GPs warn of potential errors with abortion scans service
Ultrasound machines used by GPs to examine women seeking a medical abortion need to be reliable, otherwise there is a risk of a reading error similar to mistakes made by CervicalCheck, a leading GP has warned.
Dr John O'Brien, president of the Irish College of General Practitioners (ICGP), said the provision of ultrasound machines used to date a pregnancy is one of the many areas that must be worked out before services to provide abortion up to 12 weeks of pregnancy are ready.
Ultrasound machines need to be operated by trained sonographers, who are in short supply.
He asked: "How will the legislation define 12 weeks? Is it on the say-so of the mother's dates or ultrasound? Having the machine is only half the battle.
"You need to have somebody who can use it and read it properly in an accredited way so that you are not in a missed situation. We don't want a situation like CervicalCheck again.
"There is a lot more complexity around what we do before we are ready to roll out the service. I don't want to be standing in the way of anybody but the work is there and it needs doing."
Dr O'Brien outlined his views, along with Dr Andrew Jordan, chairman of the National Association of General Practitioners, during a discussion on the proposed abortion law on Newstalk radio's 'Between the Lines' presented by Andrea Gilligan. He said the ICGP had begun discussions with the Institute of Obstetricians and Gynaecologists around drawing up guidelines for doctors on how to operate the legislation.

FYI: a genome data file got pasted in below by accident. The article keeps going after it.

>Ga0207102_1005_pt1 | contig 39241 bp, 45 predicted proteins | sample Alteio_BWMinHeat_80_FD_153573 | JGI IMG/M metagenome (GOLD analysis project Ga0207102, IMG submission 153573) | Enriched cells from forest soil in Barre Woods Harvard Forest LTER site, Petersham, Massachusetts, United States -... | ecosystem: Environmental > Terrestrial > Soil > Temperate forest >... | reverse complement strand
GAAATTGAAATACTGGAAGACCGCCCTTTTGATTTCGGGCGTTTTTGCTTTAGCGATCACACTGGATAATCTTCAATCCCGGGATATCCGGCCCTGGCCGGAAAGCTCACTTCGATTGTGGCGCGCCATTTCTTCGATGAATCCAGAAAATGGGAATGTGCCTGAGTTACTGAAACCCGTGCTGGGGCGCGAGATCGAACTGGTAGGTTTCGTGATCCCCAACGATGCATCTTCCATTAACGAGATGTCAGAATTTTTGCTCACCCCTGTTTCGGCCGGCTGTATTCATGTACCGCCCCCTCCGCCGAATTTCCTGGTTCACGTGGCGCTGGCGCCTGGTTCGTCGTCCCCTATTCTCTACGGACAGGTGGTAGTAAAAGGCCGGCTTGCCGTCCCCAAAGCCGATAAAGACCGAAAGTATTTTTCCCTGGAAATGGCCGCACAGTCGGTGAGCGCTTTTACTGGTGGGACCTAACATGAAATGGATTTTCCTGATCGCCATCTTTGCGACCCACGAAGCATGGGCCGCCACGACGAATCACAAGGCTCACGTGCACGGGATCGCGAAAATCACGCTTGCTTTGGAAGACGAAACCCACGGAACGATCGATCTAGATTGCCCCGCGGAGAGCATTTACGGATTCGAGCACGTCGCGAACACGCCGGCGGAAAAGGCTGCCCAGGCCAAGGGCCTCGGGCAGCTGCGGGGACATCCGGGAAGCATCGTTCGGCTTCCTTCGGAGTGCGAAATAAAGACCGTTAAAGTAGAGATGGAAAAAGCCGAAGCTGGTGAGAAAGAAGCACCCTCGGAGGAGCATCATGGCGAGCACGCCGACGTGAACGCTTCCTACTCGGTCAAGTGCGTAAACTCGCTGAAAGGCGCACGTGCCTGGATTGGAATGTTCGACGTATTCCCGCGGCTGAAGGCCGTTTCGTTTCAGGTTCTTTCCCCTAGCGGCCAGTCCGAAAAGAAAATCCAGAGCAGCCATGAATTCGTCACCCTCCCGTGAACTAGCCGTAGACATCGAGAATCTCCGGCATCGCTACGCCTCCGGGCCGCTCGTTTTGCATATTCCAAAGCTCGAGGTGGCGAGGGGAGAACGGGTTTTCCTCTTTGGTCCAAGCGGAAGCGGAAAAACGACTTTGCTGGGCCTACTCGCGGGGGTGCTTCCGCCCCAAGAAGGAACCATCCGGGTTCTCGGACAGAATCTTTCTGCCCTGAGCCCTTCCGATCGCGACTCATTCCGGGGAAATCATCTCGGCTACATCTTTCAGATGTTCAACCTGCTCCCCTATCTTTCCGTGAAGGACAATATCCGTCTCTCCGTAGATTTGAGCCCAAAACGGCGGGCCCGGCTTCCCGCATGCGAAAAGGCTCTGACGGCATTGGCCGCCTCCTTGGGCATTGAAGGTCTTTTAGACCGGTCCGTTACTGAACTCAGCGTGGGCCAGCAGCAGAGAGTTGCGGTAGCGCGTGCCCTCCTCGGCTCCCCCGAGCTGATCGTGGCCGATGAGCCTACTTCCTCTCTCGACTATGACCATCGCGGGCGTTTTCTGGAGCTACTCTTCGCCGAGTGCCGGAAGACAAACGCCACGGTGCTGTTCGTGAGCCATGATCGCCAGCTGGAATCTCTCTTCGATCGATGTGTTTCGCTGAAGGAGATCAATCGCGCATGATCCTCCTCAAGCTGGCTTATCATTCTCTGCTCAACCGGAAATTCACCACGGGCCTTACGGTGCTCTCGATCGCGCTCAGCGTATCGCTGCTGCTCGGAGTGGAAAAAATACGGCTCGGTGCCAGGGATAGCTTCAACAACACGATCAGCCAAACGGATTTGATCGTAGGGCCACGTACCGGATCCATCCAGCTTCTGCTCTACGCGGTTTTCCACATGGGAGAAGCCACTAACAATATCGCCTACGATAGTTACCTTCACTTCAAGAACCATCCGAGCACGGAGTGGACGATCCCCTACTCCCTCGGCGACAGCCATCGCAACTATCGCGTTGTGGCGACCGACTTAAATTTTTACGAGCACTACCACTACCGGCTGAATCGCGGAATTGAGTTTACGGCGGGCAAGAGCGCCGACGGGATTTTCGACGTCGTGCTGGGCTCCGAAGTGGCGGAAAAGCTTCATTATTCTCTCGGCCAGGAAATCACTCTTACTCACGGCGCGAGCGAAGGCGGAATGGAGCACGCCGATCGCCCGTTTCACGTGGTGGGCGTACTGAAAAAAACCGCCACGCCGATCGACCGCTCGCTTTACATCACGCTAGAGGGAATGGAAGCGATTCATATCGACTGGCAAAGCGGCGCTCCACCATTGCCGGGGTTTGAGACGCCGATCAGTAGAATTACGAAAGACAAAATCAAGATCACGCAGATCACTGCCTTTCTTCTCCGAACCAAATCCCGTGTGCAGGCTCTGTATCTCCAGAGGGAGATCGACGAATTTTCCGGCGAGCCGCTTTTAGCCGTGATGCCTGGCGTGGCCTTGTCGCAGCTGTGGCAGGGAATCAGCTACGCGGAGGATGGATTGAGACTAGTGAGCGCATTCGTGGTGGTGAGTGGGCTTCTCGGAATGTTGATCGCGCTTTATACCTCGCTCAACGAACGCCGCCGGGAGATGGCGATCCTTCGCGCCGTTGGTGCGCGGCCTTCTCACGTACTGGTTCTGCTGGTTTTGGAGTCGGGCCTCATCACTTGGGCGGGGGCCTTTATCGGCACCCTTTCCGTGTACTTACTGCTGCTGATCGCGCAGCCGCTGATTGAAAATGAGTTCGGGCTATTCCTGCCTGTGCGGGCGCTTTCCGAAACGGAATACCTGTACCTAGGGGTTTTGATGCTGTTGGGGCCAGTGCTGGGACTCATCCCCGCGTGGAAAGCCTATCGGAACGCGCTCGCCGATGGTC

There is a fear among many doctors, who are already overwhelmed, that this is yet more work being piled on them, he warned. The GP service is already "groaning at the seams" and suffering the effects of cuts which left an average practice of 1,000 patients with a €120,000 drop in income annually.
Dr Jordan described proposals by Health Minister Simon Harris to set up "exclusion zones" around services providing abortion as "abhorrent".
The exclusion zones would be aimed a protecting providers of services from potential protesters.
However, Dr Jordan said: "The only part of the health service where a person can walk in the door and be face-to- face with a clinician is general practice. The last thing any GP will want is anything in his surgery that adds to confrontation between him and the public at large.
"The idea of having to put an exclusion zone around a clinic is abhorrent."
He pointed out that any doctor can be a conscientious objector but the GP who does not provide medical abortion has a responsibility to refer the patient to a colleague who does.
He did not believe it would be necessary to provide a list of providers, and predicted that there will be GPs who will deliver a service, but it will not be known.
He said this will happen in remote rural practices where doctors have a relationship with patients over generations.
The cuts in fees to GPs have left general practice going "down the toilet", and the practices reliant on income from medical card holders are struggling.
He warned against "unseemly haste" in bringing in the service which the Government says will be in place by January 1 next, the start of the most chaotic week in the health service annually.
"We need to pedal back and take the foot off the gas. It needs to be right and fit for purpose," he added.